At the very least, we need to relearn and appreciate that satisfying sex is a shared experience. Anything that is shared requires mutual give and take. Mutuality, so abused by new Labour in the economic sphere, is central to sexual happiness. Mutuality is the idea that we are much more than a mere individual. It is the idea that our greatest personal fulfilment will arise from merging our sense of self in a selfless care for the well-being of people other than ourselves, simultaneously giving and receiving.

We do pretty well with sex as a metaphor for self-love. But we have lost entirely the sense of sex as a passport to the love of anything beyond the self. And that used to be the sublime mystery, so fascinatingly outlined in the Kama Sutra, that sex implied and expressed.

Classical Persian and Urdu poetry is awash with love, with potent sexual inferences and references; yet it is actually religious by its metaphoric intent and its generally understood meaning. Sex is a metaphor for love and love is a metaphor for spirituality. In ancient, eastern wisdom it is through the mutuality of human relations, fully functional sexual loving of another, loving and parenting the offspring of a sexual union, that we acquire the experience and the concepts to understand the divine. Mutuality puts sex in its place as part of a more profound conception of what it is to be human in a world where life is us and other people, me and you.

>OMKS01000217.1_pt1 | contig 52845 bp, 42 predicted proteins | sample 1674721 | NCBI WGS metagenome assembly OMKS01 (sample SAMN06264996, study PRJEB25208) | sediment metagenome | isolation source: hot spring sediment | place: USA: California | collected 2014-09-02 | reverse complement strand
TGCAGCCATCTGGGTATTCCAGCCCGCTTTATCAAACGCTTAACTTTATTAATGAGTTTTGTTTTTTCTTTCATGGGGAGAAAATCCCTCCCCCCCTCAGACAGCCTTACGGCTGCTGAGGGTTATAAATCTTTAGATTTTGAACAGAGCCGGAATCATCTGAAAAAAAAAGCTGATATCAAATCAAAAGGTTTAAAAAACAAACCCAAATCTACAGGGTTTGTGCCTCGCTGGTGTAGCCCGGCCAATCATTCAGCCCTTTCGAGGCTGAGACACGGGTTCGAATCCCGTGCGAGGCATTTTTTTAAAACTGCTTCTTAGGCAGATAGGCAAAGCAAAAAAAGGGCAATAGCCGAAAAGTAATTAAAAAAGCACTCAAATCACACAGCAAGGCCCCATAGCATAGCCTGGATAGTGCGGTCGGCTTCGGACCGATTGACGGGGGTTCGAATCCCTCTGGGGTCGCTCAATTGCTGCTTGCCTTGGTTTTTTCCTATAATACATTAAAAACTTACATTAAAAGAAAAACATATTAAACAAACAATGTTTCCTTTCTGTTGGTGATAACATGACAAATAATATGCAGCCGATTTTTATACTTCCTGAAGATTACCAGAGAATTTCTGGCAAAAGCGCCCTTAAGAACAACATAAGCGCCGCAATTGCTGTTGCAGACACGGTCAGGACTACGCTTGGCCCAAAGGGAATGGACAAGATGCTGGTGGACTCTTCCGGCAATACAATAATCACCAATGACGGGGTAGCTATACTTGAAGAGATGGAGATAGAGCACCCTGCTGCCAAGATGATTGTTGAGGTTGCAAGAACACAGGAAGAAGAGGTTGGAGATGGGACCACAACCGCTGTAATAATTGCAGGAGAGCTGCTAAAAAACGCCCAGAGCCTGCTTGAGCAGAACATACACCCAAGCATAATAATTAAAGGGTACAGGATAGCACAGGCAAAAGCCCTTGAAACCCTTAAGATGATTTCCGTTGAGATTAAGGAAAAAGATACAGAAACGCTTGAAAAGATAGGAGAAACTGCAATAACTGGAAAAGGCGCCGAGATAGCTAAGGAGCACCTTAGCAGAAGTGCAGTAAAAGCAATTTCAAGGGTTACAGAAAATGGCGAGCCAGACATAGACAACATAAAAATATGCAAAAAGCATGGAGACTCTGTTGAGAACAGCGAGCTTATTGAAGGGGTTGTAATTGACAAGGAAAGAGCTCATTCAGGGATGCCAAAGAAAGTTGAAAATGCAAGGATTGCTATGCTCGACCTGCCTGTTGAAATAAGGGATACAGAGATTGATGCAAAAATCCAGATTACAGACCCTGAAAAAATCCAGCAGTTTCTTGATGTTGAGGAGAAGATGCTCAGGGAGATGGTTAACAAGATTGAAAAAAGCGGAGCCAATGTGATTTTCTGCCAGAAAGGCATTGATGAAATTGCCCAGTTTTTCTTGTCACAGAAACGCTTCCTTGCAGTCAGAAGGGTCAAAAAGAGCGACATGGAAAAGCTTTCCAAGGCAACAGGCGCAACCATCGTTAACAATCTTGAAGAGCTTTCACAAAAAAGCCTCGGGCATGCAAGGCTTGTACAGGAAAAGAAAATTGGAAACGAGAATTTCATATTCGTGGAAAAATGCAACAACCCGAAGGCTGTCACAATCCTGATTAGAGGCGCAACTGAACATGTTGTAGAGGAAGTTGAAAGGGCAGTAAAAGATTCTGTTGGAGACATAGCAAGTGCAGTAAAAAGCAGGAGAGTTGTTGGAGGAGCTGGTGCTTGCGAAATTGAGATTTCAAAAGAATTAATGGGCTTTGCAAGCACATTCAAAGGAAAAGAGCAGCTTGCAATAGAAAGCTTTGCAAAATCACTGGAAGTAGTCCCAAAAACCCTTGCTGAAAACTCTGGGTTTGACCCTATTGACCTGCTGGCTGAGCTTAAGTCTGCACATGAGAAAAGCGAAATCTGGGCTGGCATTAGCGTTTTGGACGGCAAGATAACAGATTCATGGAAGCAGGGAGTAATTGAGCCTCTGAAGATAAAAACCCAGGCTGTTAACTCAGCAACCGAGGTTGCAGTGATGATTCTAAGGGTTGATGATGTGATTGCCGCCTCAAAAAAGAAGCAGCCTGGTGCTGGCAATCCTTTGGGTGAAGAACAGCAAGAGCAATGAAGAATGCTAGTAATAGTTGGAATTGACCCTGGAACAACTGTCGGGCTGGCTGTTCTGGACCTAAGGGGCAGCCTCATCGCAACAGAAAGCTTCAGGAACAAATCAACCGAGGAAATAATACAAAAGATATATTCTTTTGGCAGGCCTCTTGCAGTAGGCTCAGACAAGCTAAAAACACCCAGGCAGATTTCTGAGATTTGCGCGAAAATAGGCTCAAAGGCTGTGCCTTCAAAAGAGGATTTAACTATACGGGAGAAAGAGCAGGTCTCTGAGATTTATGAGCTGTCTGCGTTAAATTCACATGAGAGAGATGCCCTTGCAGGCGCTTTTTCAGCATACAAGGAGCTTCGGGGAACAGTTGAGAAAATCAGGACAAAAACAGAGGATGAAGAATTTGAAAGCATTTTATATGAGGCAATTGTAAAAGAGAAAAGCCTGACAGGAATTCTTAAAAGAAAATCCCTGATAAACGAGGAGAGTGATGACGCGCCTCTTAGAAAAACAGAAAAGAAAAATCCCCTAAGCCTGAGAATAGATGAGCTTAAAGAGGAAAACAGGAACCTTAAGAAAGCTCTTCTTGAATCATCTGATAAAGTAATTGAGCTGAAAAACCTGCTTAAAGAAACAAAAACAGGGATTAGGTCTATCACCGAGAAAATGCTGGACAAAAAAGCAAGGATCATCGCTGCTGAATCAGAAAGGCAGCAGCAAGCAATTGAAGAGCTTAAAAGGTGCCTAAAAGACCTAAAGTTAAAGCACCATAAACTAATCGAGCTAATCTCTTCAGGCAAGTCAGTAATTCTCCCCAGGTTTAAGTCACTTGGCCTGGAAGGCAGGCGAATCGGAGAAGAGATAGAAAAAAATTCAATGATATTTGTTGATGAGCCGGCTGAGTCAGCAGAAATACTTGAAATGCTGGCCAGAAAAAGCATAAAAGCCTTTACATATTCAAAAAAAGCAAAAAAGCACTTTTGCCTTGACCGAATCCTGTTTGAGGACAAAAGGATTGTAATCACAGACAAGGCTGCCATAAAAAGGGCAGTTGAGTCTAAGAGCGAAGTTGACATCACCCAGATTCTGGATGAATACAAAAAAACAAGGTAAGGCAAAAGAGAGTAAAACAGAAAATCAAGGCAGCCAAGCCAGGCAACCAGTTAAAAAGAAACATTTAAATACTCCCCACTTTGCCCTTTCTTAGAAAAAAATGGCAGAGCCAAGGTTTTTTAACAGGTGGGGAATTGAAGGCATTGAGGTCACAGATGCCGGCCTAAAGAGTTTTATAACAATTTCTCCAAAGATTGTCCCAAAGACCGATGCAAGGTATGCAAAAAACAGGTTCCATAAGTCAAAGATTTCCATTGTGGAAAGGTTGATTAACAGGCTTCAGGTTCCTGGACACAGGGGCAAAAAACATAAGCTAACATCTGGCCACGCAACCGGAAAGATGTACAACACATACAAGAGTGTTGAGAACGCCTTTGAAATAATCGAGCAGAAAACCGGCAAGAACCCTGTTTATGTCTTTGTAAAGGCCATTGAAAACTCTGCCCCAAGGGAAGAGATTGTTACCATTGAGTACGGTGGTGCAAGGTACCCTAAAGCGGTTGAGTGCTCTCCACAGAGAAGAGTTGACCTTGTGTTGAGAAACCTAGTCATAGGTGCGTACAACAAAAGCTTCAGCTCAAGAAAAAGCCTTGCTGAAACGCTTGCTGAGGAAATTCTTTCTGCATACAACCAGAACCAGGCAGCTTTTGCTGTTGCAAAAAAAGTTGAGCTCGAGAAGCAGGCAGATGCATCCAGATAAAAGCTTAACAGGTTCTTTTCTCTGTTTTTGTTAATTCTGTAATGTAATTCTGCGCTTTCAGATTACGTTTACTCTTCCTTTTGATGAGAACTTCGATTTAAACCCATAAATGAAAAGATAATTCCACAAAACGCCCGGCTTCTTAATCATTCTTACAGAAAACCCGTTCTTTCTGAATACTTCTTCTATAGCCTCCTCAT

Without some notion of mutuality, sex is almost impossible. If we think of sex as easy, casual, fast and uncomplicated, we turn it into an albatross, a dead one, hanging around our necks and leading us into untold misery and personal unhappiness.

But if we return a touch of mystery to sex, temper our egos with some modesty and selflessness, if we are willing to devote time, energy and integrity to sex, it can become the true fountain of happiness. When my children turn 18, and mysteriously find a copy of The Perfumed Garden, this is the idea they will grow up to imbibe.

"The Perfumed Garden" and "Kama Sutra" are available from all good (not necessarily dirty) bookshops

Ziauddin Sardar's "Introducing Media Studies" has recently been published by Icon Books, £8.99